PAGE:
starring Jérémie Renier, Déborah François, Jérémie Segard, Fabrizio Rongione
written and directed by Jean-Pierre Dardenne & Luc Dardenne
THE DEVIL AND DANIEL JOHNSTON
directed by Jeff Feuerzeig
by Walter Chaw I believe the title is meant to indicate the arrested protagonist more than it is the baby he tries to sell on the black market, thus The Child (L'Enfant)--another of Belgian filmmakers Jean-Pierre and Luc Dardenne's mild, allegorical subversions of Robert Bresson and incrementally more violent subversions of the French New Wave--takes on Pickpocket via Breathless. In so doing, it conjures up this odd chimera of a stylistically backward-looking, formalist deconstruction, the first film of the Brothers (after La Promesse, Rosetta, and The Son) to feel this much like a knowing satire, to come so perilously close to being smug and post-modern that its style begins to become confused with its message. It could be a product of overfamiliarity with a fine and distinct sensibility (the last thing this kind of innovation can afford is to be outrun and second-guessed), or it could be that the Brothers are getting either bored of their shtick or fond of their reputation.
In any case, it's just a long way around to saying that L'Enfant is of course daring, technically impeccable, and aggressively humanist in its depiction of grimy mendacity, offering the faint possibility of grace to distract from the endless drudgery of the day-to-day. But it's a tougher sell this time for a number of reasons, not the least of which the interesting dilemma offered by a cad charismatic enough to give Milton's Old Scratch a run in the charm race. You do wonder if it's possible to cast Christian allegories with humanist cants any other way.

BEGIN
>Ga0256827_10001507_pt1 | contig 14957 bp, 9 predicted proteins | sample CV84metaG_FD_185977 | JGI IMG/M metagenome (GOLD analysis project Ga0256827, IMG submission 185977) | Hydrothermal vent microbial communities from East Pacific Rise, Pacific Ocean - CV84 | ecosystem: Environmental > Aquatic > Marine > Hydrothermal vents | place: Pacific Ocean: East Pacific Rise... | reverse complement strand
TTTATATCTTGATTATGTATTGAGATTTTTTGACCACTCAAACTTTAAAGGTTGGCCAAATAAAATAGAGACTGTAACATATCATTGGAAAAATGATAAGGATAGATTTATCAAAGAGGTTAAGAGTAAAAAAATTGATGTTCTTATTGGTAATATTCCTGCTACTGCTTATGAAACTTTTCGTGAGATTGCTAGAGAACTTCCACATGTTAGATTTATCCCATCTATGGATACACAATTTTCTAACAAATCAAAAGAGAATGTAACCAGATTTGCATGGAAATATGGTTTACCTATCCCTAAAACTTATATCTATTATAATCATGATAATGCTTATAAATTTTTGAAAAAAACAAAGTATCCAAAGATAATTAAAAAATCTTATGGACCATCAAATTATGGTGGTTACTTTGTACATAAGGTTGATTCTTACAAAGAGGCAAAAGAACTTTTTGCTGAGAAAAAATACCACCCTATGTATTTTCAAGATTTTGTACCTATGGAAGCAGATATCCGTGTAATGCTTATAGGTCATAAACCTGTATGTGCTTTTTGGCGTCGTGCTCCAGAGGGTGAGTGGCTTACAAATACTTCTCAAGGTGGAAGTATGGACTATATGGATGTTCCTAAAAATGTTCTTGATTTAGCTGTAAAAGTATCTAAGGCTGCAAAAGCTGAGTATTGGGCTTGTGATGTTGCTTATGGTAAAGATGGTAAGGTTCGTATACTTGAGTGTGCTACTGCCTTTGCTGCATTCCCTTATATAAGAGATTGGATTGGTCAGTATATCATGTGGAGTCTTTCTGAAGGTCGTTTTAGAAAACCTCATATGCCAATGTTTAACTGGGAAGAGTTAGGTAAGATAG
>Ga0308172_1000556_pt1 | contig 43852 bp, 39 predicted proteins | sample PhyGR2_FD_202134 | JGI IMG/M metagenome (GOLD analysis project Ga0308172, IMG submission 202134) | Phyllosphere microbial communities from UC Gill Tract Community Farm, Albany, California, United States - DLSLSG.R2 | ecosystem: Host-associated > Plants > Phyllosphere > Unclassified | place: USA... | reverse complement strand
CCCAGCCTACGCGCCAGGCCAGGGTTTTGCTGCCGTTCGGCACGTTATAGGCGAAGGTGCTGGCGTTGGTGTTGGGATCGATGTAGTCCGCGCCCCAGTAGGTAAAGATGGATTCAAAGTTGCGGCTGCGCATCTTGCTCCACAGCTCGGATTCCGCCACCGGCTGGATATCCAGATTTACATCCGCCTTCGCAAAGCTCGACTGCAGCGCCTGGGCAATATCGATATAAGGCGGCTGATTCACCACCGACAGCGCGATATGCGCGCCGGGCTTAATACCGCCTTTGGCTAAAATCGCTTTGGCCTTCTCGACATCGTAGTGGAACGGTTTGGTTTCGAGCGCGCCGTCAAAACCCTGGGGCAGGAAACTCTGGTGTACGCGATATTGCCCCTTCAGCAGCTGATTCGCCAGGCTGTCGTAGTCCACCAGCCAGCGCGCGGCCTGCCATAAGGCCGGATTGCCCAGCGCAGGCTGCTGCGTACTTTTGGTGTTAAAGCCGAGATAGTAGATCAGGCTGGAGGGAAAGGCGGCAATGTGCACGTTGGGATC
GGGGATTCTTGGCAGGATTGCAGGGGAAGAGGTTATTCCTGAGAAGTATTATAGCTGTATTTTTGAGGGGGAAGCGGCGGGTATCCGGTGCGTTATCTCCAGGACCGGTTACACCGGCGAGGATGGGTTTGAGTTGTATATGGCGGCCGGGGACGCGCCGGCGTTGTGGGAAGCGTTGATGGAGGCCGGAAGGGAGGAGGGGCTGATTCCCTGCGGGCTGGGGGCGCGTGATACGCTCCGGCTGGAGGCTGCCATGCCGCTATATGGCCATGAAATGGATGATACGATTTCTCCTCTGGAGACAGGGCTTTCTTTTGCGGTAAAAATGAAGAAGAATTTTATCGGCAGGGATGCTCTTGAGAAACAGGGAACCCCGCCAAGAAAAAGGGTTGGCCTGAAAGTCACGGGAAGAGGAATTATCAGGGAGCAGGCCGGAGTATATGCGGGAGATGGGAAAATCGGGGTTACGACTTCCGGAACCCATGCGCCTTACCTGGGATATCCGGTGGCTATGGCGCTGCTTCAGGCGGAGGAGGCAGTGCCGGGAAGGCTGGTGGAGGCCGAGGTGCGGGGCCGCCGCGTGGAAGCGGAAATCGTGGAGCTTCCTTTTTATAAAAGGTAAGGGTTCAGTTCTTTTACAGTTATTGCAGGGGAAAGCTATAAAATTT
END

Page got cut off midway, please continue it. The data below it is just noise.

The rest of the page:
Bruno (Jérémie Renier) is a beautiful, towheaded Fagin, managing his street hoods in a leather jacket and Jean-Paul Belmondo's cap with the same casual equanimity with which he wrangles the sale of the infant son he's sired with girlfriend Sonia (Déborah François). He hasn't visited her in the hospital, but she still loves him in the way that coltish youngsters do in films like this, and they bicker and wrestle and fuck while the child is treated as an afterthought in the back of only our minds. (Sonia goes so far as to profess that her labour didn't hurt that much in just one example of the film's dearth of subtlety.) There's tension fabricated in the way the Dardennes put their camera off the shoulder of their actors--something mined with claustrophobic efficiency in the intensely graceful The Son that now plays a little like the indie equivalent of bullet-time for its self-consciousness. What still works is the defeat of the point-of-view shot: they show us the characters reacting to something they've seen for a beat or more before the subject of their gaze happens into frame. Though it's a device that forces a closer identification while simultaneously limiting audience omniscience to fairly interesting effect, none of it strikes me as the "documentary realism" that many have ascribed to the Dardennes as much as extraordinarily mannered and increasingly distracting, no matter its lingering power. The Dardennes seem to be moving toward making films that are intellectually interesting but tied to a moral/emotional rail.
As Bruno sells, then tries to retrieve, the kid before the fuzz toss him in the slammer, the Dardennes furiously jam righteous poultry into their allegorical straw man at the expense of every other character in the thing with more complicated, more interesting, less predestined paths to redemption. (There's a reason Oliver Twist isn't about Fagin, after all.) L'Enfant proceeds along a straight line, lacking the revitalizing, cine-religious joy of Breathless and the revelatory repetition automation of Bresson, too, leaving the picture composed of half-measures, drab exteriors, and clay effigies. Bruno looks like a person, but he acts like an idea.